In keeping with the compact theme, the Cooper Hardtop’s base engine is an uncommon-for-the-states inline three-cylinder strapped with a turbocharger, specifically the BMW B38A15. Low cylinder count aside, its 1.5L punch equals a healthy 134 hp and 162 lb-ft of torque, which should be enough to keep driving fun. Obviously, that’s not the million horsepower fun every modern performance car seems to have, but more of a sixties-esque flickability lost on the larger vehicles of the 21st century. Transmission options are a six-speed manual or a seven-speed DCT, so there’ll be plenty of driver engagement if you want it.
Out in the world, the Hardtop 2-Door can be as fun as it looks—thanks to a relatively firm suspension—but still return nearly 40 mpg without breaking much of a sweat, regardless of the fitted gearbox. Inside, passengers should be reasonably comfortable, though those in the back will be short on useable room. Front-seat occupants have lots of useable space and an 8.8” infotainment display with SiriusXM to play around with. Apple CarPlay is available as an option, but Android Auto isn't. Storage space is understandably small with the rear seats up, but fold ‘em down, and you shouldn’t have any trouble transporting anything smaller than a TV or couch.
Volvo EX30 - $34,950
Surprisingly enough, there’s an EV right in the mix. Volvo’s upcoming EX30 compact SUV is available for pre-order before deliveries begin in mid-2024, and its base price is right in the mix among the most affordable new European models. That represents a shift in the marketplace as previously range-topping tech and hardware are now available for the average new car buyer, something not yet seen by the Europeans.
The EX30 can partly thank its shared Geely underpinnings for its reasonable asking price. Modular automotive platforms have simplified engineering as a single architecture can be expanded and modified to fit several vehicles. SEA-E is the EX30’s platform and the first model to utilize it in the US. Initial reports are good, with a long-time news outlet calling it “firm…but balanced and agile on twisty roads.” Those aren’t typically words used to describe an EV SUV, let alone an inexpensive one. Paired with a 64kWh battery, the entry Core Single-Motor model makes do with 268 hp and 253 lb-ft of torque and a maximum range of 275 mi.
On the other hand, its low entry cost can also be applied to its interior construction. The seats, interior panels, and dashboard all feature the quirky but ergonomic Scandinavian design we’ve benefitted from for decades. However, this time, the focus is on the materials rather than design. There are four interior schemes, each using a different material for its upholstery. Whether plastic bottles, old jeans, or flax seed, each is a sustainable carbon-neutral approach to comfort that keeps costs down.
Low price aside, the EX30 carries the advanced safety features you’d expect from a Volvo, like adaptive cruise control with lane-centering, automated emergency braking, and lane-keep assist. The warnings and settings for those features are configurable on the 12.3” center display that acts as the car’s instrument cluster and infotainment screen. It runs a Google-based software designed for Volvo and pumps sound through the soundbar running across the top of the dashboard. That’s something we’ve never seen before from an automaker, so its effectiveness will surely be scrutinized. That’ll only be a minute detail, though, as the EX30’s value on paper speaks for itself and will likely be hard to ignore for many consumers.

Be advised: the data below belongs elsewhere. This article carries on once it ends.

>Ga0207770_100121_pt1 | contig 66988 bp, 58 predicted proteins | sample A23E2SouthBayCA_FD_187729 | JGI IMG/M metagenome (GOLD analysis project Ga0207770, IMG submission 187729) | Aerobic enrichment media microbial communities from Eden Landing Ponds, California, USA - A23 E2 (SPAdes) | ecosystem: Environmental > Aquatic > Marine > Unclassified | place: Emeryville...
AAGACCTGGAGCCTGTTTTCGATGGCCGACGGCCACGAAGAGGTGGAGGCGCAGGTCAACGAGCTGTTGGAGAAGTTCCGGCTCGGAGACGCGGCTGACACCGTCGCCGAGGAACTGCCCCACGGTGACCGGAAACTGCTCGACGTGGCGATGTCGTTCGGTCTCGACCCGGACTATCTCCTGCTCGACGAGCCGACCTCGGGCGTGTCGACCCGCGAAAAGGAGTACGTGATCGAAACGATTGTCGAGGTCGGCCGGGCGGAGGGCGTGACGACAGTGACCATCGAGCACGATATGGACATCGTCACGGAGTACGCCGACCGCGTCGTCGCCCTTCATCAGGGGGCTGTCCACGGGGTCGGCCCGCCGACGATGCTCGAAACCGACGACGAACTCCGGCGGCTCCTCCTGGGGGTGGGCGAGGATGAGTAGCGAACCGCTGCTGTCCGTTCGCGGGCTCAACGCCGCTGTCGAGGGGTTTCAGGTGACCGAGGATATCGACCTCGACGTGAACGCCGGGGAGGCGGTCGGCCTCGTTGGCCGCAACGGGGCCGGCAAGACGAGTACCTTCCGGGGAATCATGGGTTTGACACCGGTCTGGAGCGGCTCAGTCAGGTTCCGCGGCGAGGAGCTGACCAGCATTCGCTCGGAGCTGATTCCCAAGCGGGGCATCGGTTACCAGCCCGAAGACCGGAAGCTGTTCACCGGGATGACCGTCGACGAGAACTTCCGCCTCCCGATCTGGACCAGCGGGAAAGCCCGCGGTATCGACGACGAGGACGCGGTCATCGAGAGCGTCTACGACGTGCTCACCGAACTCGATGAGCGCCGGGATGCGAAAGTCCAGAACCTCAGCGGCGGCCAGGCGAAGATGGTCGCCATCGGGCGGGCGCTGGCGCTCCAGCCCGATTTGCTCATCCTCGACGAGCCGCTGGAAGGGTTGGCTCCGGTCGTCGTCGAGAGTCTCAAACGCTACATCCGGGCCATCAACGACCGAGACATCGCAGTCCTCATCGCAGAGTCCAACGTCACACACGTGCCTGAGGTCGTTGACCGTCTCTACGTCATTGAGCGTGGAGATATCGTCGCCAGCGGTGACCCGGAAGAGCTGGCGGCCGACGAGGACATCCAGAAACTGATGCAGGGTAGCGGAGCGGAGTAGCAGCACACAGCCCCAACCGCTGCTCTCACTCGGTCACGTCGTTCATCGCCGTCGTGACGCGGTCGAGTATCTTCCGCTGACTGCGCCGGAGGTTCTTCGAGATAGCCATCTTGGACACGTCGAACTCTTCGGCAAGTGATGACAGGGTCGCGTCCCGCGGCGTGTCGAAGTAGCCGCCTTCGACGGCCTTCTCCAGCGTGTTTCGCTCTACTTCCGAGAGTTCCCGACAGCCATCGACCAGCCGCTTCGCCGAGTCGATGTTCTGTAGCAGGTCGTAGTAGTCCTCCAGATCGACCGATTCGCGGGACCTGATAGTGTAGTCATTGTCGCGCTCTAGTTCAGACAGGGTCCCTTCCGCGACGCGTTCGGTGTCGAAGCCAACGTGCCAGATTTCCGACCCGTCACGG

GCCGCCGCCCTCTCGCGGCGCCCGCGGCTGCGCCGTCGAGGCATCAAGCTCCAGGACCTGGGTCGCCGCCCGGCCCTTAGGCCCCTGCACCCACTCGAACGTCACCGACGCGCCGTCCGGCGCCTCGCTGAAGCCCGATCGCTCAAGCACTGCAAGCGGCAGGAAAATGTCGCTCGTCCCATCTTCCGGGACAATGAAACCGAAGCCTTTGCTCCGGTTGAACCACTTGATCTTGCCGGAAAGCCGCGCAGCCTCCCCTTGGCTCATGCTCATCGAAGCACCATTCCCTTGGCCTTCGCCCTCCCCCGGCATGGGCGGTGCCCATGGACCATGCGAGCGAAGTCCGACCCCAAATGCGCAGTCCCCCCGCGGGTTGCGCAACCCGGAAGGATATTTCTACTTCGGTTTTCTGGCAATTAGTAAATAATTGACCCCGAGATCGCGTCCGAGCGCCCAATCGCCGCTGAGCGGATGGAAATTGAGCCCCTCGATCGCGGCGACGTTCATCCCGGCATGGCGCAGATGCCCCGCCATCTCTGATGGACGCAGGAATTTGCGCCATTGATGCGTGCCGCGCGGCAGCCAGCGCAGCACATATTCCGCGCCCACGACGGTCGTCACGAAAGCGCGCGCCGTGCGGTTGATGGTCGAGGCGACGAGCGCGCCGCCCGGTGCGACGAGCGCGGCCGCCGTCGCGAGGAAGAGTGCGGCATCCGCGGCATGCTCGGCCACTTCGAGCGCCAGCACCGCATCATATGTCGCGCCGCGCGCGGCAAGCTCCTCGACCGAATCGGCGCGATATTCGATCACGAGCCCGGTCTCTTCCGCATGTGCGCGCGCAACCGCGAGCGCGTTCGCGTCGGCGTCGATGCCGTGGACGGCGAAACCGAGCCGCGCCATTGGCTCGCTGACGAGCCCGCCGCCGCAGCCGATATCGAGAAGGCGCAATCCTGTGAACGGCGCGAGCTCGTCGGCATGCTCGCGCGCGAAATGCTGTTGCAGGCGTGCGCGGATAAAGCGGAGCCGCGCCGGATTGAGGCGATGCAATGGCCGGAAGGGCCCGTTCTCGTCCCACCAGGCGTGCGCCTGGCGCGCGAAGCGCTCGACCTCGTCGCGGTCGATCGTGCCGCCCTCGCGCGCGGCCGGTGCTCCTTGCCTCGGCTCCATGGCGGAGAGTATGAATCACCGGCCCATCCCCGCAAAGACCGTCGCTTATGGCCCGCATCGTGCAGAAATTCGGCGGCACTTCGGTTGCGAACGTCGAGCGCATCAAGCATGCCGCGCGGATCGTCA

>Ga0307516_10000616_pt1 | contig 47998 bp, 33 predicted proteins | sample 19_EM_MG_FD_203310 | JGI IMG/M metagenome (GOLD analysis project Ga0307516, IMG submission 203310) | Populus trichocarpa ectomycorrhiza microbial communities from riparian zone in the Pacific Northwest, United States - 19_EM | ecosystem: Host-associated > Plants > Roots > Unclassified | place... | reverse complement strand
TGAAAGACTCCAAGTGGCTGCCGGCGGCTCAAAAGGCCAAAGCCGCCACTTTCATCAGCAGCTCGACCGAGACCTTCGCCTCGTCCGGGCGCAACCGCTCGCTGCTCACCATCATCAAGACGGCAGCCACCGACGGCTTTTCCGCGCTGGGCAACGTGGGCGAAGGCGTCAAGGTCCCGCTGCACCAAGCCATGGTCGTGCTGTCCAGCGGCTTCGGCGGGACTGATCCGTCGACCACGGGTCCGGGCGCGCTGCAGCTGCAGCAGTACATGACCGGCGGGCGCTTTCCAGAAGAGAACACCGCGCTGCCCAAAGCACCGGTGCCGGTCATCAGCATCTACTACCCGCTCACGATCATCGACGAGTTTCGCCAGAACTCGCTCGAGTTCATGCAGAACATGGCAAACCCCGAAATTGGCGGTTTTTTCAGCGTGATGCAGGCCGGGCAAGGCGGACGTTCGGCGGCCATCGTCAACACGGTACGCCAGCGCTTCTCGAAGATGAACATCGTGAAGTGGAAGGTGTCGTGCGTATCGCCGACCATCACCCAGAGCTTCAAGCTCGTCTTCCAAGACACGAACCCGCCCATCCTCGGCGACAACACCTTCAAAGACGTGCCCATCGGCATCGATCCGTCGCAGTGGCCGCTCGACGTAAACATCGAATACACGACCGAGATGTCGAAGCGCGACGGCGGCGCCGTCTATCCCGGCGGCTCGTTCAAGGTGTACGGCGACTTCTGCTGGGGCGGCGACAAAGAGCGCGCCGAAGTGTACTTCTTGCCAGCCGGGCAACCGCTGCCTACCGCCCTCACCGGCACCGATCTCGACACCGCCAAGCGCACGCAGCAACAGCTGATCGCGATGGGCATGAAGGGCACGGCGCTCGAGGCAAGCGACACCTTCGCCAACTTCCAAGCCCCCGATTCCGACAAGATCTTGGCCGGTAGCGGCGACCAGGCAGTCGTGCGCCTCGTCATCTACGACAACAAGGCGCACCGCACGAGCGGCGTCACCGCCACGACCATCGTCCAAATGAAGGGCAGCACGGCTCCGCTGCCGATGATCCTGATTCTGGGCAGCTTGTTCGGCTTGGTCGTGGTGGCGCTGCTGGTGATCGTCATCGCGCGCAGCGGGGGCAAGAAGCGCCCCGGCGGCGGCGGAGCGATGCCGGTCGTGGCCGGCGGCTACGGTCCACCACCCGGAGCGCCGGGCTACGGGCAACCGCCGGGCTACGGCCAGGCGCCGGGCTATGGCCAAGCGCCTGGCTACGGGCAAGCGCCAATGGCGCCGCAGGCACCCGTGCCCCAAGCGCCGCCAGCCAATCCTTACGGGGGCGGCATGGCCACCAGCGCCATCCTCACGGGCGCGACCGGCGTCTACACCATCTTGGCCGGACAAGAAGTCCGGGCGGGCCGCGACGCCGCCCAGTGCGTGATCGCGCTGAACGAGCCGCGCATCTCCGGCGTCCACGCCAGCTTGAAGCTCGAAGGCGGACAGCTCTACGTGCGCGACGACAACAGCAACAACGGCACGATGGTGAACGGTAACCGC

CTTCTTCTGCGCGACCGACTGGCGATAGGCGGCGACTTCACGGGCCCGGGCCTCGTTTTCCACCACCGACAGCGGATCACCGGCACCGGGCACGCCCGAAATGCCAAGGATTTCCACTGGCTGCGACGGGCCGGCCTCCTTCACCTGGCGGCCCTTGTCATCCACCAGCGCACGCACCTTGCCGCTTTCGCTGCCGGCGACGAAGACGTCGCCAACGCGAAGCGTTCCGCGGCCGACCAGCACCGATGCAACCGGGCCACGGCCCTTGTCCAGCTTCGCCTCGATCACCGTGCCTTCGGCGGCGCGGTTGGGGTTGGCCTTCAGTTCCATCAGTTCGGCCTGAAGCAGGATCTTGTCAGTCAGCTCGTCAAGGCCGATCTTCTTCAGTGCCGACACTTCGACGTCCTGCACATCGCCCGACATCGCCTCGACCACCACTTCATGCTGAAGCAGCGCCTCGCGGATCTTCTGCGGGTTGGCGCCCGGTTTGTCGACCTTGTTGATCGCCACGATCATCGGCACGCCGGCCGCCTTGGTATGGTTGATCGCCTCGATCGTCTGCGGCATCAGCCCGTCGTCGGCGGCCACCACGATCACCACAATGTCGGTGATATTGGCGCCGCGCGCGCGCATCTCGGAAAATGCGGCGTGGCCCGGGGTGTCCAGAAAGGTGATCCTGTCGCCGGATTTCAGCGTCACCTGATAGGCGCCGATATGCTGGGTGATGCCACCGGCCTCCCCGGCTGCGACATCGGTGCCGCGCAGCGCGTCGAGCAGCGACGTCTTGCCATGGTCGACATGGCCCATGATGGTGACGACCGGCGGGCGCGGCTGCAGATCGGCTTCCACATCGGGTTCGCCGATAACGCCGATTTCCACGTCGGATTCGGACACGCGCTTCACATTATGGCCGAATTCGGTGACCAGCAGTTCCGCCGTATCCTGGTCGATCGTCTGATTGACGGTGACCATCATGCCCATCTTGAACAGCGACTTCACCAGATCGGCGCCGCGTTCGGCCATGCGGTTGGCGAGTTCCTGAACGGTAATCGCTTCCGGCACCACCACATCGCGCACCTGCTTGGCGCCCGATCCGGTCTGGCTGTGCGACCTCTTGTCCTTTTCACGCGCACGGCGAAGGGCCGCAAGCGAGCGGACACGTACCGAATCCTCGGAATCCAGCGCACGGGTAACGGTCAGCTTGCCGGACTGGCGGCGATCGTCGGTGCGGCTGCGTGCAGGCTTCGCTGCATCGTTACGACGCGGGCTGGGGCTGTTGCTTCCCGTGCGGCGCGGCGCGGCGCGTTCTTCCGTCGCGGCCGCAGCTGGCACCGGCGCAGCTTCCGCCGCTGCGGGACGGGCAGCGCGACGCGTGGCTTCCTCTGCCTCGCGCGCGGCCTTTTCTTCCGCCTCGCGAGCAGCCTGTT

Audi A3 - $35,400
With the removal of the A220 Mercedes from the US market, the A3 is now the only luxury compact sedan from Europe available for under $40,000. It’s a bit of a shame, but not one unforeseen by many, as compact SUVs have primarily replaced the small sedan. Luckily, the A3 still presents a modestly powerful, nicely styled approach to a sensible, small, everyday commuter.
For almost-forty grand, you get the same basic drivetrain from nearly every A3. Under the hood sits a turbocharged 2.0L inline-four that puts power down through the front wheels. Quattro AWD is available but at a several thousand dollar upcharge. The particular 2.0L engine in this A3 is the fourth generation of VW’s tried and true EA888. In the Audi, it’s mated to a 48-volt mild-hybrid system and uses a modified Miller cycle. All that means is that the A3 has superb fuel economy in all areas. Performance figures are mild at 201 hp and 221 lb-ft of torque, but the standard dual-clutch gearbox should make the most of the power.
The rest of the A3 is similarly adequate. Premium trim models receive leather seating surfaces on 8-way power seats, Apple CarPlay/Android Auto (10.3” display), a panoramic sunroof, and adaptive cruise assistance with lane guidance as standard. Beyond that, though, there isn’t much you can add. Additional options are comprised of the Black Optics sport package and the Convenience package. The former swaps all of the shiny exterior trim for black, adds larger 18” wheels, and replaces the standard suspension with a stiffer and 15mm lower sport set. The latter contains features you might expect to find, like auto-dimming and power-folding mirrors, park assist, Audi advanced key, and driver’s seat memory.
Beyond that, your individual choices are slim. Seven colors make up the A3’s palette, but only one isn’t grey, white, or black. Upholstery is black, beige, or brown on the only seats you can have. Not exactly the variance you might expect from Audi, but how can you complain without any competitors in the price range? At the very least, you’ll have a fantastic-looking sedan that manages 40 mpg without much sweat and can be safely modified for more power with a simple ECU retune.
Although those are the least expensive new models, there are still plenty of deals to be had secondhand on a smaller budget. CPO lease returns provide excellent value for any buyer and can offer some exciting packages thanks to initial buyers. No matter what kind of car you end up with, you can be sure we here at FCP Euro will have the expertise and parts to keep your car on the road instead of in a shop. Follow along with the DIY Blog and subscribe to our YouTube channel for more great content!
Car and motorsports-obsessed writer/editor for FCP Euro's DIY Blog. Constantly dreaming of competing behind the wheel or searching for another project. Owner of a turbo Subaru Forester and a ratty Porsche 914, neither of which are running.